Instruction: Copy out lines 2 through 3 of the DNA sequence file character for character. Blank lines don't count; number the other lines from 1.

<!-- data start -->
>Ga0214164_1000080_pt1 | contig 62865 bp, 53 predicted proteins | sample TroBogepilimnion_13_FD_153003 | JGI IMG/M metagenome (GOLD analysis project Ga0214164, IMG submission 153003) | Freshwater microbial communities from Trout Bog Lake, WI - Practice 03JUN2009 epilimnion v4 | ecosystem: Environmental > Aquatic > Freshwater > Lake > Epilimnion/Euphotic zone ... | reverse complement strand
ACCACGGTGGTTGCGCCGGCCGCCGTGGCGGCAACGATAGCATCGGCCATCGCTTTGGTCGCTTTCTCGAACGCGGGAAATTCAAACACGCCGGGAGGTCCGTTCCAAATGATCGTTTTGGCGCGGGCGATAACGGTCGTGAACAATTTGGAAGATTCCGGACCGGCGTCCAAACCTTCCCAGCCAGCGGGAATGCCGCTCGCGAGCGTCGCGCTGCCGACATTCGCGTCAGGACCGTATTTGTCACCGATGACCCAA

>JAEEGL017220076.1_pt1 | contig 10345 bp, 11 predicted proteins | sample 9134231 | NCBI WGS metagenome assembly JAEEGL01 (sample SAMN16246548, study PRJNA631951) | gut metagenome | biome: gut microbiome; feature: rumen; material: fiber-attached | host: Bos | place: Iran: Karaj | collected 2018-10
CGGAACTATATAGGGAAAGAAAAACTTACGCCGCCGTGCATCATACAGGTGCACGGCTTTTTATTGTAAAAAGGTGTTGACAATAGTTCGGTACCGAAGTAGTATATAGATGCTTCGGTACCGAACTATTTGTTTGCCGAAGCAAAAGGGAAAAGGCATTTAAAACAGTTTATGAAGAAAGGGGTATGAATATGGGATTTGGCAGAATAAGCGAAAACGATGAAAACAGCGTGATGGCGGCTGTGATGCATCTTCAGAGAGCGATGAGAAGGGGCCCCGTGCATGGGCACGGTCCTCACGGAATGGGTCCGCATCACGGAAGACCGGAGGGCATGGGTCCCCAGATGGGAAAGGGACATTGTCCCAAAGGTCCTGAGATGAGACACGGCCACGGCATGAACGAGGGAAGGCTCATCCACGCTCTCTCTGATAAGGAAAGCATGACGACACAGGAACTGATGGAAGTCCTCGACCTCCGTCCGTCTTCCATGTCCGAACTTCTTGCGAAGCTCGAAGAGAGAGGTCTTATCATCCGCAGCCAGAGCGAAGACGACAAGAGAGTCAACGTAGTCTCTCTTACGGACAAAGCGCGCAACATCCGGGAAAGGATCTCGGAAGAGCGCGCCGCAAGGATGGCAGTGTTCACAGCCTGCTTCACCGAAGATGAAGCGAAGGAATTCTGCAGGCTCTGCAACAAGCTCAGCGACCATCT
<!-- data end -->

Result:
ACCACGGTGGTTGCGCCGGCCGCCGTGGCGGCAACGATAGCATCGGCCATCGCTTTGGTCGCTTTCTCGAACGCGGGAAATTCAAACACGCCGGGAGGTCCGTTCCAAATGATCGTTTTGGCGCGGGCGATAACGGTCGTGAACAATTTGGAAGATTCCGGACCGGCGTCCAAACCTTCCCAGCCAGCGGGAATGCCGCTCGCGAGCGTCGCGCTGCCGACATTCGCGTCAGGACCGTATTTGTCACCGATGACCCAA

>JAEEGL017220076.1_pt1 | contig 10345 bp, 11 predicted proteins | sample 9134231 | NCBI WGS metagenome assembly JAEEGL01 (sample SAMN16246548, study PRJNA631951) | gut metagenome | biome: gut microbiome; feature: rumen; material: fiber-attached | host: Bos | place: Iran: Karaj | collected 2018-10